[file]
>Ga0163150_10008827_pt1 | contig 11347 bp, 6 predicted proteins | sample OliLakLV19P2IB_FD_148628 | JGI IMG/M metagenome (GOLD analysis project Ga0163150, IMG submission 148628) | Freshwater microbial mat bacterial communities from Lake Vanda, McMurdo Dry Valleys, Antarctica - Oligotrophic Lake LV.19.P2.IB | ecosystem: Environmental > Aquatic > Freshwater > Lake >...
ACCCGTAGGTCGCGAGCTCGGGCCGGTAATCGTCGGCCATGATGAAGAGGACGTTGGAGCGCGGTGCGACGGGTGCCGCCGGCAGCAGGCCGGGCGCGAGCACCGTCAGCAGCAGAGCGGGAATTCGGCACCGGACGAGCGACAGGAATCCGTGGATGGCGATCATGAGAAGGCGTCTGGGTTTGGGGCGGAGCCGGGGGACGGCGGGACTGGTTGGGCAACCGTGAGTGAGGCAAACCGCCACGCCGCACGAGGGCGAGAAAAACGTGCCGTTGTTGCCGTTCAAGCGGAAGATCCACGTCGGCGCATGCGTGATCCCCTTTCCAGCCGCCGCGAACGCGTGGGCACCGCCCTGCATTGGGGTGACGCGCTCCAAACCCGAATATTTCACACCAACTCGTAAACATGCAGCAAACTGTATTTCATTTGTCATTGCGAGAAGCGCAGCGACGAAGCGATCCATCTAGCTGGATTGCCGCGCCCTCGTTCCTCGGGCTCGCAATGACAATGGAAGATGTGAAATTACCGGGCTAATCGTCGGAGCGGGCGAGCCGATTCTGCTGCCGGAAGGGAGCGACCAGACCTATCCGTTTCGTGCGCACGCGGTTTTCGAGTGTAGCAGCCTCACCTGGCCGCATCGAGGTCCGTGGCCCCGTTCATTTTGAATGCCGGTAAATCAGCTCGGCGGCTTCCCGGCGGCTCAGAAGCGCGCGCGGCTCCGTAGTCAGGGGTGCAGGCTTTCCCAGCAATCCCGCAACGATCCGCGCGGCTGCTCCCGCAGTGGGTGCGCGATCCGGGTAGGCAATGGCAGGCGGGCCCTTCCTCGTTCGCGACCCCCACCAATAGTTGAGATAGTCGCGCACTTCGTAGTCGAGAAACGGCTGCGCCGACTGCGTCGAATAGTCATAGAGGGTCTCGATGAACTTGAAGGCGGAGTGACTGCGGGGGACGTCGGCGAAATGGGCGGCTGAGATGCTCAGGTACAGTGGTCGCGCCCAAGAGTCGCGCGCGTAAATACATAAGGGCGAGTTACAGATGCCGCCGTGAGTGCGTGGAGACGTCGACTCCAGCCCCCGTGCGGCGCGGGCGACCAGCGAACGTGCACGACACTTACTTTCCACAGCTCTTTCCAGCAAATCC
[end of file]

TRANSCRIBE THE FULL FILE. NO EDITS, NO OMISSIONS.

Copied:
>Ga0163150_10008827_pt1 | contig 11347 bp, 6 predicted proteins | sample OliLakLV19P2IB_FD_148628 | JGI IMG/M metagenome (GOLD analysis project Ga0163150, IMG submission 148628) | Freshwater microbial mat bacterial communities from Lake Vanda, McMurdo Dry Valleys, Antarctica - Oligotrophic Lake LV.19.P2.IB | ecosystem: Environmental > Aquatic > Freshwater > Lake >...
ACCCGTAGGTCGCGAGCTCGGGCCGGTAATCGTCGGCCATGATGAAGAGGACGTTGGAGCGCGGTGCGACGGGTGCCGCCGGCAGCAGGCCGGGCGCGAGCACCGTCAGCAGCAGAGCGGGAATTCGGCACCGGACGAGCGACAGGAATCCGTGGATGGCGATCATGAGAAGGCGTCTGGGTTTGGGGCGGAGCCGGGGGACGGCGGGACTGGTTGGGCAACCGTGAGTGAGGCAAACCGCCACGCCGCACGAGGGCGAGAAAAACGTGCCGTTGTTGCCGTTCAAGCGGAAGATCCACGTCGGCGCATGCGTGATCCCCTTTCCAGCCGCCGCGAACGCGTGGGCACCGCCCTGCATTGGGGTGACGCGCTCCAAACCCGAATATTTCACACCAACTCGTAAACATGCAGCAAACTGTATTTCATTTGTCATTGCGAGAAGCGCAGCGACGAAGCGATCCATCTAGCTGGATTGCCGCGCCCTCGTTCCTCGGGCTCGCAATGACAATGGAAGATGTGAAATTACCGGGCTAATCGTCGGAGCGGGCGAGCCGATTCTGCTGCCGGAAGGGAGCGACCAGACCTATCCGTTTCGTGCGCACGCGGTTTTCGAGTGTAGCAGCCTCACCTGGCCGCATCGAGGTCCGTGGCCCCGTTCATTTTGAATGCCGGTAAATCAGCTCGGCGGCTTCCCGGCGGCTCAGAAGCGCGCGCGGCTCCGTAGTCAGGGGTGCAGGCTTTCCCAGCAATCCCGCAACGATCCGCGCGGCTGCTCCCGCAGTGGGTGCGCGATCCGGGTAGGCAATGGCAGGCGGGCCCTTCCTCGTTCGCGACCCCCACCAATAGTTGAGATAGTCGCGCACTTCGTAGTCGAGAAACGGCTGCGCCGACTGCGTCGAATAGTCATAGAGGGTCTCGATGAACTTGAAGGCGGAGTGACTGCGGGGGACGTCGGCGAAATGGGCGGCTGAGATGCTCAGGTACAGTGGTCGCGCCCAAGAGTCGCGCGCGTAAATACATAAGGGCGAGTTACAGATGCCGCCGTGAGTGCGTGGAGACGTCGACTCCAGCCCCCGTGCGGCGCGGGCGACCAGCGAACGTGCACGACACTTACTTTCCACAGCTCTTTCCAGCAAATCC